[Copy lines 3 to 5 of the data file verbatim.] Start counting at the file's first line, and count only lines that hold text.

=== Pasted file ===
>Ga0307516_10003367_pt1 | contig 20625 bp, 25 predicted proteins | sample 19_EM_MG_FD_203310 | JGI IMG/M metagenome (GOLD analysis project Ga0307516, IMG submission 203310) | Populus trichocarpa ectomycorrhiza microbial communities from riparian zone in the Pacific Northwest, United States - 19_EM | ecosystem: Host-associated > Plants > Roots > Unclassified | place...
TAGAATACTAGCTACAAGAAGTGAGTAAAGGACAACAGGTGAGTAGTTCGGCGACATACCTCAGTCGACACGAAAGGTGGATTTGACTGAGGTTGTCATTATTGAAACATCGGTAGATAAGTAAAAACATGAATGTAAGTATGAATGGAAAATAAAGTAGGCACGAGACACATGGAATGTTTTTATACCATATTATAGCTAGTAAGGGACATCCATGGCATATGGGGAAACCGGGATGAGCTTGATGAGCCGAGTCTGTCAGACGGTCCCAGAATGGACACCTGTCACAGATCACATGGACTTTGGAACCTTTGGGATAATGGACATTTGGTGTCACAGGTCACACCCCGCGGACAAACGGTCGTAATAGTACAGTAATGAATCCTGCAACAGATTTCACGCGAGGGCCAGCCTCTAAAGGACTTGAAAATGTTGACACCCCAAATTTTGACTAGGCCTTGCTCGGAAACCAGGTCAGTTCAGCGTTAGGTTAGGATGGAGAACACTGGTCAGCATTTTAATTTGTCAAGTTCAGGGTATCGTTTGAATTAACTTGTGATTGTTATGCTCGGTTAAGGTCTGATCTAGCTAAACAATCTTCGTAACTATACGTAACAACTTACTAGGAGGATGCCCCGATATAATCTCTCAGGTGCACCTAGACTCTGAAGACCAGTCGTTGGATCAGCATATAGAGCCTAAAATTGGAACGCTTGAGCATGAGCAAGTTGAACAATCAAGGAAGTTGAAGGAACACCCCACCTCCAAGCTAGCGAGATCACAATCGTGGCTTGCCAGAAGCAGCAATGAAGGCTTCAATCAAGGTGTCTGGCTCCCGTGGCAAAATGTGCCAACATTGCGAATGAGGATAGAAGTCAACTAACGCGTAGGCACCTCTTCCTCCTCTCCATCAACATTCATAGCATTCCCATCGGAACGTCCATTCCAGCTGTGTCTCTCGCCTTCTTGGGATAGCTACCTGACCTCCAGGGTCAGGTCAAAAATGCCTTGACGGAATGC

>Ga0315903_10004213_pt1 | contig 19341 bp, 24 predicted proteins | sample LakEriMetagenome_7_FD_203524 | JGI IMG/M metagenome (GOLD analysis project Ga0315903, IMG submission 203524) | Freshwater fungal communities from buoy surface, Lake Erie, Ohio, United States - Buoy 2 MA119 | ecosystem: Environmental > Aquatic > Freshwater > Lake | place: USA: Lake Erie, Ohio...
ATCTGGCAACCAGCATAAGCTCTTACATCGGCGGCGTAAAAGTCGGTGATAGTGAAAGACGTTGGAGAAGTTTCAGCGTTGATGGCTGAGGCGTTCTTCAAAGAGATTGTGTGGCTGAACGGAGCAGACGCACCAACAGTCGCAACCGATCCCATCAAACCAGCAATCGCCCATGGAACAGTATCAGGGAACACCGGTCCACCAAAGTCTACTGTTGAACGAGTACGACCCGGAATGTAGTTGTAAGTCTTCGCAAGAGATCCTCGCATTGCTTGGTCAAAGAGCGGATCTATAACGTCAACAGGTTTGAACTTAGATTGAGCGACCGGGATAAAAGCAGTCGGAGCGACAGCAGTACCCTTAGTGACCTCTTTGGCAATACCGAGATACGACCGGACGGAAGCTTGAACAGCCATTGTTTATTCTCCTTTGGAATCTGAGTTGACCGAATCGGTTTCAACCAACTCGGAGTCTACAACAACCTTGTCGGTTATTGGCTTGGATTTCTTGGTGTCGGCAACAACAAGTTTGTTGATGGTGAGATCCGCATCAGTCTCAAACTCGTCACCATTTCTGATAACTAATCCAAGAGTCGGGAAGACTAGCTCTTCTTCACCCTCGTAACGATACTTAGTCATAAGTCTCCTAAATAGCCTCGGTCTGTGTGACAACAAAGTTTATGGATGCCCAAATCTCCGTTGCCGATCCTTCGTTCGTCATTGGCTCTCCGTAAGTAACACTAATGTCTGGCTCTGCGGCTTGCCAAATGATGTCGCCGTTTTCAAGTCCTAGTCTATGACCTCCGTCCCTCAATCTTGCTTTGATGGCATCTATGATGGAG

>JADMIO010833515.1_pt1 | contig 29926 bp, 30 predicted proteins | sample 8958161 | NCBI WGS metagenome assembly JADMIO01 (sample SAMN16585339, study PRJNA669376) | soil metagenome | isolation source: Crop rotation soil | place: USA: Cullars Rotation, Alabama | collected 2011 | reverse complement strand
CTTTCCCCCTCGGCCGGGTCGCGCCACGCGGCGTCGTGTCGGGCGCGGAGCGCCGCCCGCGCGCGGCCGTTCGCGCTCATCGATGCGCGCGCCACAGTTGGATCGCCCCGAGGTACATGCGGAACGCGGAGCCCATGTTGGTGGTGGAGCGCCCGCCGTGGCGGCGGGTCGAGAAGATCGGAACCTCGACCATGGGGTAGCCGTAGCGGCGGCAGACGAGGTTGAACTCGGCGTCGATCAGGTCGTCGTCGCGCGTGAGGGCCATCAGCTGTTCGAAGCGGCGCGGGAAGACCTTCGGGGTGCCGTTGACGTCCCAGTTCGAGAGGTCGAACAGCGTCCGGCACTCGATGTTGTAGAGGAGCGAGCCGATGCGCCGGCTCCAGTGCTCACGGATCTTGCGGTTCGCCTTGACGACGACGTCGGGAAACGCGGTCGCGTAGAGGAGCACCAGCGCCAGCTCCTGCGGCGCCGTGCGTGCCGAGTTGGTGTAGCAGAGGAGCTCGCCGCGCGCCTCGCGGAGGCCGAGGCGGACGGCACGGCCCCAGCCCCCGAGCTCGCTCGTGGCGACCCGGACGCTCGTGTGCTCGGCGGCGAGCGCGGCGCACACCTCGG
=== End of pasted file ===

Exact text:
>Ga0315903_10004213_pt1 | contig 19341 bp, 24 predicted proteins | sample LakEriMetagenome_7_FD_203524 | JGI IMG/M metagenome (GOLD analysis project Ga0315903, IMG submission 203524) | Freshwater fungal communities from buoy surface, Lake Erie, Ohio, United States - Buoy 2 MA119 | ecosystem: Environmental > Aquatic > Freshwater > Lake | place: USA: Lake Erie, Ohio...
ATCTGGCAACCAGCATAAGCTCTTACATCGGCGGCGTAAAAGTCGGTGATAGTGAAAGACGTTGGAGAAGTTTCAGCGTTGATGGCTGAGGCGTTCTTCAAAGAGATTGTGTGGCTGAACGGAGCAGACGCACCAACAGTCGCAACCGATCCCATCAAACCAGCAATCGCCCATGGAACAGTATCAGGGAACACCGGTCCACCAAAGTCTACTGTTGAACGAGTACGACCCGGAATGTAGTTGTAAGTCTTCGCAAGAGATCCTCGCATTGCTTGGTCAAAGAGCGGATCTATAACGTCAACAGGTTTGAACTTAGATTGAGCGACCGGGATAAAAGCAGTCGGAGCGACAGCAGTACCCTTAGTGACCTCTTTGGCAATACCGAGATACGACCGGACGGAAGCTTGAACAGCCATTGTTTATTCTCCTTTGGAATCTGAGTTGACCGAATCGGTTTCAACCAACTCGGAGTCTACAACAACCTTGTCGGTTATTGGCTTGGATTTCTTGGTGTCGGCAACAACAAGTTTGTTGATGGTGAGATCCGCATCAGTCTCAAACTCGTCACCATTTCTGATAACTAATCCAAGAGTCGGGAAGACTAGCTCTTCTTCACCCTCGTAACGATACTTAGTCATAAGTCTCCTAAATAGCCTCGGTCTGTGTGACAACAAAGTTTATGGATGCCCAAATCTCCGTTGCCGATCCTTCGTTCGTCATTGGCTCTCCGTAAGTAACACTAATGTCTGGCTCTGCGGCTTGCCAAATGATGTCGCCGTTTTCAAGTCCTAGTCTATGACCTCCGTCCCTCAATCTTGCTTTGATGGCATCTATGATGGAG

>JADMIO010833515.1_pt1 | contig 29926 bp, 30 predicted proteins | sample 8958161 | NCBI WGS metagenome assembly JADMIO01 (sample SAMN16585339, study PRJNA669376) | soil metagenome | isolation source: Crop rotation soil | place: USA: Cullars Rotation, Alabama | collected 2011 | reverse complement strand